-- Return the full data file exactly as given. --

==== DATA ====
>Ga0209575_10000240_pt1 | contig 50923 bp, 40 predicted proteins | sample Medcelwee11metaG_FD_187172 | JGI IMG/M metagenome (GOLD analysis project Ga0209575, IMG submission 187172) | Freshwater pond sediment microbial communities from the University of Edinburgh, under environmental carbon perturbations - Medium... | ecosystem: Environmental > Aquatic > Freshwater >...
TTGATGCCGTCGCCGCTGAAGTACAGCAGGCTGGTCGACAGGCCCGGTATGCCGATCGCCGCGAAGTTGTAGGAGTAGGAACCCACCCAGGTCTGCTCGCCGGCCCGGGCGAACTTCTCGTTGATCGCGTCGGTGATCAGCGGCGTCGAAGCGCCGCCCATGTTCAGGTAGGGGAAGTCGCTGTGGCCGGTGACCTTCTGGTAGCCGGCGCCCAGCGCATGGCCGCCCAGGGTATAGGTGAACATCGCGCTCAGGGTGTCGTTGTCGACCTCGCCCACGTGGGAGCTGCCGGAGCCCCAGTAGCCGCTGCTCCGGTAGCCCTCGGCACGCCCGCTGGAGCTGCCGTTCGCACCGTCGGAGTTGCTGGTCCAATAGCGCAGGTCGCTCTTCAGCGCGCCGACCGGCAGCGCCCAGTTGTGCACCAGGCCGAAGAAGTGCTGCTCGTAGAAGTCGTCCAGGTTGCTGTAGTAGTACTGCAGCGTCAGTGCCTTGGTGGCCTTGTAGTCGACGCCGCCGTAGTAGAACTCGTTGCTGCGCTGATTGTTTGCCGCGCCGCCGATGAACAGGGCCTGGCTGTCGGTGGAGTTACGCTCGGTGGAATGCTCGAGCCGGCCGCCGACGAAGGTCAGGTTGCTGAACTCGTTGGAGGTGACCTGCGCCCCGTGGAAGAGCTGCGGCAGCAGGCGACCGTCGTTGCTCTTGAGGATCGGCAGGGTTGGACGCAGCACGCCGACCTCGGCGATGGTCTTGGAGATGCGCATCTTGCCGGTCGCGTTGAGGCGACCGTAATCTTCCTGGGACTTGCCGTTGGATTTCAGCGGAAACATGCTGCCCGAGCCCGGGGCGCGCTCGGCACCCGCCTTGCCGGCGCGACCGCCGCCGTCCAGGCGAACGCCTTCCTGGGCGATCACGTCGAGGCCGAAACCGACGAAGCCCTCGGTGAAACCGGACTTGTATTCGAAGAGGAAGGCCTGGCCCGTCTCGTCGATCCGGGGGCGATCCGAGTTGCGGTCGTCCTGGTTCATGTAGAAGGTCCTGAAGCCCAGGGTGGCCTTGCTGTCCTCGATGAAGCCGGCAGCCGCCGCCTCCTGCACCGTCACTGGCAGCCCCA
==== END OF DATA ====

>Ga0209575_10000240_pt1 | contig 50923 bp, 40 predicted proteins | sample Medcelwee11metaG_FD_187172 | JGI IMG/M metagenome (GOLD analysis project Ga0209575, IMG submission 187172) | Freshwater pond sediment microbial communities from the University of Edinburgh, under environmental carbon perturbations - Medium... | ecosystem: Environmental > Aquatic > Freshwater >...
TTGATGCCGTCGCCGCTGAAGTACAGCAGGCTGGTCGACAGGCCCGGTATGCCGATCGCCGCGAAGTTGTAGGAGTAGGAACCCACCCAGGTCTGCTCGCCGGCCCGGGCGAACTTCTCGTTGATCGCGTCGGTGATCAGCGGCGTCGAAGCGCCGCCCATGTTCAGGTAGGGGAAGTCGCTGTGGCCGGTGACCTTCTGGTAGCCGGCGCCCAGCGCATGGCCGCCCAGGGTATAGGTGAACATCGCGCTCAGGGTGTCGTTGTCGACCTCGCCCACGTGGGAGCTGCCGGAGCCCCAGTAGCCGCTGCTCCGGTAGCCCTCGGCACGCCCGCTGGAGCTGCCGTTCGCACCGTCGGAGTTGCTGGTCCAATAGCGCAGGTCGCTCTTCAGCGCGCCGACCGGCAGCGCCCAGTTGTGCACCAGGCCGAAGAAGTGCTGCTCGTAGAAGTCGTCCAGGTTGCTGTAGTAGTACTGCAGCGTCAGTGCCTTGGTGGCCTTGTAGTCGACGCCGCCGTAGTAGAACTCGTTGCTGCGCTGATTGTTTGCCGCGCCGCCGATGAACAGGGCCTGGCTGTCGGTGGAGTTACGCTCGGTGGAATGCTCGAGCCGGCCGCCGACGAAGGTCAGGTTGCTGAACTCGTTGGAGGTGACCTGCGCCCCGTGGAAGAGCTGCGGCAGCAGGCGACCGTCGTTGCTCTTGAGGATCGGCAGGGTTGGACGCAGCACGCCGACCTCGGCGATGGTCTTGGAGATGCGCATCTTGCCGGTCGCGTTGAGGCGACCGTAATCTTCCTGGGACTTGCCGTTGGATTTCAGCGGAAACATGCTGCCCGAGCCCGGGGCGCGCTCGGCACCCGCCTTGCCGGCGCGACCGCCGCCGTCCAGGCGAACGCCTTCCTGGGCGATCACGTCGAGGCCGAAACCGACGAAGCCCTCGGTGAAACCGGACTTGTATTCGAAGAGGAAGGCCTGGCCCGTCTCGTCGATCCGGGGGCGATCCGAGTTGCGGTCGTCCTGGTTCATGTAGAAGGTCCTGAAGCCCAGGGTGGCCTTGCTGTCCTCGATGAAGCCGGCAGCCGCCGCCTCCTGCACCGTCACTGGCAGCCCCA